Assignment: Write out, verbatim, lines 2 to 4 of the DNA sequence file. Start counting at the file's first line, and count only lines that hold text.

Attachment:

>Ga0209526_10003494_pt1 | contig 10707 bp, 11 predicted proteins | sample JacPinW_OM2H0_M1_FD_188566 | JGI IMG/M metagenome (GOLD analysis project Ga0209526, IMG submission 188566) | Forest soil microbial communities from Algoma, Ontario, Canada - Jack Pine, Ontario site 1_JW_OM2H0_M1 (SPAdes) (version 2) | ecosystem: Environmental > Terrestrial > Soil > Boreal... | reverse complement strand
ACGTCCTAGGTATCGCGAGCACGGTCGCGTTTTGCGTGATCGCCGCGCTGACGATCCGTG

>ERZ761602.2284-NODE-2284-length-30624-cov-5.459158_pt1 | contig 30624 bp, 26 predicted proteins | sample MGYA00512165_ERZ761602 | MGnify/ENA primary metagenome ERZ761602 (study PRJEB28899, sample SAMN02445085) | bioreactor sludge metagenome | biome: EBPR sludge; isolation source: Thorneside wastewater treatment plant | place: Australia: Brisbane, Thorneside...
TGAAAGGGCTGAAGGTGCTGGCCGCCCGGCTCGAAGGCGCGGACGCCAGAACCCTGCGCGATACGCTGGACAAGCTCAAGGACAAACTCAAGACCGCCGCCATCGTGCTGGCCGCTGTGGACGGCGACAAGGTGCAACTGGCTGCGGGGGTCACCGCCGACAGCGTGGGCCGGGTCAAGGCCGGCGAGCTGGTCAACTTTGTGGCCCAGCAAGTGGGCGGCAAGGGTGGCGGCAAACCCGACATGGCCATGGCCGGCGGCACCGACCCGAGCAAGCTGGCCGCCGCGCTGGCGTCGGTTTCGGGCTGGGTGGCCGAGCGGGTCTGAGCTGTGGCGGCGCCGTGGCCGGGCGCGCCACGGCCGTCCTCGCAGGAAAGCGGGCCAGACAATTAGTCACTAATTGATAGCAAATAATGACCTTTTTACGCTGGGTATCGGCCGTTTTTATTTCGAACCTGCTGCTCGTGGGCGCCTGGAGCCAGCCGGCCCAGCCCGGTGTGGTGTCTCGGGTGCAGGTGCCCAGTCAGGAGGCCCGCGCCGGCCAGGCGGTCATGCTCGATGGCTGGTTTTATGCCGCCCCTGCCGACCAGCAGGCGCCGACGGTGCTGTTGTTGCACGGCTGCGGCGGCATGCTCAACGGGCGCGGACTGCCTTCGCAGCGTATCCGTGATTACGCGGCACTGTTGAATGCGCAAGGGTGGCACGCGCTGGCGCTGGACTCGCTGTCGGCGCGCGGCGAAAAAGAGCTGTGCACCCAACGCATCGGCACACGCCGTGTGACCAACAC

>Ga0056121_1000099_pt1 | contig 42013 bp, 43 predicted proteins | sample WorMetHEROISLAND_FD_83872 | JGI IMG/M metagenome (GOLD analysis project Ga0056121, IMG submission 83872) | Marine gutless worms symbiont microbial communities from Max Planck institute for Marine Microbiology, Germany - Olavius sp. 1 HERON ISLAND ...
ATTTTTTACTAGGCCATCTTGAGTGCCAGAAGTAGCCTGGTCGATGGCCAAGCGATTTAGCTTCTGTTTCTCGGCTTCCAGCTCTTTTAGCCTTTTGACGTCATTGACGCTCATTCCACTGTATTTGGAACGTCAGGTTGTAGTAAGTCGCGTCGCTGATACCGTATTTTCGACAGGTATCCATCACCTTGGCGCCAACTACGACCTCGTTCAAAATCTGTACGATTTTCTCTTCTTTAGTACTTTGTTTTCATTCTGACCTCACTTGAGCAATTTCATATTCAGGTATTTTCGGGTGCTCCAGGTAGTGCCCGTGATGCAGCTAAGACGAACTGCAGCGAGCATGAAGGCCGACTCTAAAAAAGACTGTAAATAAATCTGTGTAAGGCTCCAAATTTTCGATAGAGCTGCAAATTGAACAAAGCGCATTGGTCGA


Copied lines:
ACGTCCTAGGTATCGCGAGCACGGTCGCGTTTTGCGTGATCGCCGCGCTGACGATCCGTG

>ERZ761602.2284-NODE-2284-length-30624-cov-5.459158_pt1 | contig 30624 bp, 26 predicted proteins | sample MGYA00512165_ERZ761602 | MGnify/ENA primary metagenome ERZ761602 (study PRJEB28899, sample SAMN02445085) | bioreactor sludge metagenome | biome: EBPR sludge; isolation source: Thorneside wastewater treatment plant | place: Australia: Brisbane, Thorneside...
TGAAAGGGCTGAAGGTGCTGGCCGCCCGGCTCGAAGGCGCGGACGCCAGAACCCTGCGCGATACGCTGGACAAGCTCAAGGACAAACTCAAGACCGCCGCCATCGTGCTGGCCGCTGTGGACGGCGACAAGGTGCAACTGGCTGCGGGGGTCACCGCCGACAGCGTGGGCCGGGTCAAGGCCGGCGAGCTGGTCAACTTTGTGGCCCAGCAAGTGGGCGGCAAGGGTGGCGGCAAACCCGACATGGCCATGGCCGGCGGCACCGACCCGAGCAAGCTGGCCGCCGCGCTGGCGTCGGTTTCGGGCTGGGTGGCCGAGCGGGTCTGAGCTGTGGCGGCGCCGTGGCCGGGCGCGCCACGGCCGTCCTCGCAGGAAAGCGGGCCAGACAATTAGTCACTAATTGATAGCAAATAATGACCTTTTTACGCTGGGTATCGGCCGTTTTTATTTCGAACCTGCTGCTCGTGGGCGCCTGGAGCCAGCCGGCCCAGCCCGGTGTGGTGTCTCGGGTGCAGGTGCCCAGTCAGGAGGCCCGCGCCGGCCAGGCGGTCATGCTCGATGGCTGGTTTTATGCCGCCCCTGCCGACCAGCAGGCGCCGACGGTGCTGTTGTTGCACGGCTGCGGCGGCATGCTCAACGGGCGCGGACTGCCTTCGCAGCGTATCCGTGATTACGCGGCACTGTTGAATGCGCAAGGGTGGCACGCGCTGGCGCTGGACTCGCTGTCGGCGCGCGGCGAAAAAGAGCTGTGCACCCAACGCATCGGCACACGCCGTGTGACCAACAC